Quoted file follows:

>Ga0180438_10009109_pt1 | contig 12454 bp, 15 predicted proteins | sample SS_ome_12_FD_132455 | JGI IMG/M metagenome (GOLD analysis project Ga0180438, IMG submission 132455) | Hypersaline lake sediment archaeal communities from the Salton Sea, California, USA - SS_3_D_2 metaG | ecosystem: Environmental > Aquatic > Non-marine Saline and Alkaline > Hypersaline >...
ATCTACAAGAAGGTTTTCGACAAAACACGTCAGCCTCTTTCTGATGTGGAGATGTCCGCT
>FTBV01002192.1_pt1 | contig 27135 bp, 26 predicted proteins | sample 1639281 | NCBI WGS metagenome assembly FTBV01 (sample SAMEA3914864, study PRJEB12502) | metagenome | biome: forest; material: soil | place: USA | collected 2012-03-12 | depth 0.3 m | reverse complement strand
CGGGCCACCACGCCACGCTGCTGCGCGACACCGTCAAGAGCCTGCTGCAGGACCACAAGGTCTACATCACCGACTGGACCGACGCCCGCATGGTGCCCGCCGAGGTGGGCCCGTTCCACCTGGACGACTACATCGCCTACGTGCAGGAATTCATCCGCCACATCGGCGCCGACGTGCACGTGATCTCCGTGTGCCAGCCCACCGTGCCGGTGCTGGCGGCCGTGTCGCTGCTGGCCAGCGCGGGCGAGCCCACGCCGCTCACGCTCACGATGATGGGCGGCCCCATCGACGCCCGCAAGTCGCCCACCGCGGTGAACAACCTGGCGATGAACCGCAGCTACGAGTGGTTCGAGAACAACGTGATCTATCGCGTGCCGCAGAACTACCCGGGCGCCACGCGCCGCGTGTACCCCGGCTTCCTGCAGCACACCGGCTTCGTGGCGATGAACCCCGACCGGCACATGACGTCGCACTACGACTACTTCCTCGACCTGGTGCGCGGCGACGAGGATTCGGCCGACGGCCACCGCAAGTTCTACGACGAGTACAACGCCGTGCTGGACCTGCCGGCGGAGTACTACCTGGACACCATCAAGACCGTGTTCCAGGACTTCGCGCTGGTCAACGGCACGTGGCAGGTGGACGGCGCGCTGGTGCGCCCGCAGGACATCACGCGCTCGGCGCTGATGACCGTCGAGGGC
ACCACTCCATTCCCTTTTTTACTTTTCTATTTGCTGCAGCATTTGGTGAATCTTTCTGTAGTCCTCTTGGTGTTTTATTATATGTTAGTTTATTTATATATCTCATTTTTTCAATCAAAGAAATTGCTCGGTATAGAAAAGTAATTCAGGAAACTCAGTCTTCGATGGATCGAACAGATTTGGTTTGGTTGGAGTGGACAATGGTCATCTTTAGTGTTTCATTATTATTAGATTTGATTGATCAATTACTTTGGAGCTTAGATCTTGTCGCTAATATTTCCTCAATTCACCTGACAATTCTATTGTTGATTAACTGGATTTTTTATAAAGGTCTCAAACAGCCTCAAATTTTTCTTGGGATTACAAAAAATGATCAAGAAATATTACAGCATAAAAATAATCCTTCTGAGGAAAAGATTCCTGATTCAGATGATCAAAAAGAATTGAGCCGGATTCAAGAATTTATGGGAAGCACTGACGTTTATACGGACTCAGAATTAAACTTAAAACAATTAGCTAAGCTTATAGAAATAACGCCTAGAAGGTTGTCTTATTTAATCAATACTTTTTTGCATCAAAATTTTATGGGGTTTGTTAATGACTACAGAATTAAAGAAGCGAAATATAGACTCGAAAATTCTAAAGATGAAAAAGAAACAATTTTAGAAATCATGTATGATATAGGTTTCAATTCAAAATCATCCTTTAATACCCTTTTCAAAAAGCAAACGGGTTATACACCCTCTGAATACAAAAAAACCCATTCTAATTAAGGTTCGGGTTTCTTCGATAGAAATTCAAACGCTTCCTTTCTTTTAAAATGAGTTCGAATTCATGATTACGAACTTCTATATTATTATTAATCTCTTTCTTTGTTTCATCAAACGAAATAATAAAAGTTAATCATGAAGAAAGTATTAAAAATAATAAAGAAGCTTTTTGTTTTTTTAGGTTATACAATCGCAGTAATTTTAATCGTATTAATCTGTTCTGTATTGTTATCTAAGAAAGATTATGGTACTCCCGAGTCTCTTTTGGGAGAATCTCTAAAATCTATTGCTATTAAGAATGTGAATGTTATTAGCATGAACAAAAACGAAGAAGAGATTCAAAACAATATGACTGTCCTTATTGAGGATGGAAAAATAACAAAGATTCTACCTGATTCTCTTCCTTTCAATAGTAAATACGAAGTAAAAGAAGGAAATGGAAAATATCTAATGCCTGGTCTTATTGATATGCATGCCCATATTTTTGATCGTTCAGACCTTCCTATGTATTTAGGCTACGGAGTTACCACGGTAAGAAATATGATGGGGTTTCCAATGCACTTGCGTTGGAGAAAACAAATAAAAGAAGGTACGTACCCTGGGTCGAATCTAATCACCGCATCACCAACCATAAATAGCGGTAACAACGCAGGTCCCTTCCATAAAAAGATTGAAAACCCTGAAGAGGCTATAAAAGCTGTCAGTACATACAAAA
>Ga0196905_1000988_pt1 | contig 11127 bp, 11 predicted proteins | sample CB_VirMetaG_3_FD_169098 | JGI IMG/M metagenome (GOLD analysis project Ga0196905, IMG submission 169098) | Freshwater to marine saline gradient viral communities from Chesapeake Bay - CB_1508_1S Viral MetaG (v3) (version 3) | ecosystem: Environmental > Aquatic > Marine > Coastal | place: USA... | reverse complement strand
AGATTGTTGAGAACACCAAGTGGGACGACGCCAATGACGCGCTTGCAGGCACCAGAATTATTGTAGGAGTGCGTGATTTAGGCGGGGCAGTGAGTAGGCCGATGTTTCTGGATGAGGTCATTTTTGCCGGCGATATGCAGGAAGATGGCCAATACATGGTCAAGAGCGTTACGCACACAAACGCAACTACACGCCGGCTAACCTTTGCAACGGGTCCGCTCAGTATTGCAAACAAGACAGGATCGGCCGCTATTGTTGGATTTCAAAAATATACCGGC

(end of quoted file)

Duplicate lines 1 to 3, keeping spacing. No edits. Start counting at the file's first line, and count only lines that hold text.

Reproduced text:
>Ga0180438_10009109_pt1 | contig 12454 bp, 15 predicted proteins | sample SS_ome_12_FD_132455 | JGI IMG/M metagenome (GOLD analysis project Ga0180438, IMG submission 132455) | Hypersaline lake sediment archaeal communities from the Salton Sea, California, USA - SS_3_D_2 metaG | ecosystem: Environmental > Aquatic > Non-marine Saline and Alkaline > Hypersaline >...
ATCTACAAGAAGGTTTTCGACAAAACACGTCAGCCTCTTTCTGATGTGGAGATGTCCGCT
>FTBV01002192.1_pt1 | contig 27135 bp, 26 predicted proteins | sample 1639281 | NCBI WGS metagenome assembly FTBV01 (sample SAMEA3914864, study PRJEB12502) | metagenome | biome: forest; material: soil | place: USA | collected 2012-03-12 | depth 0.3 m | reverse complement strand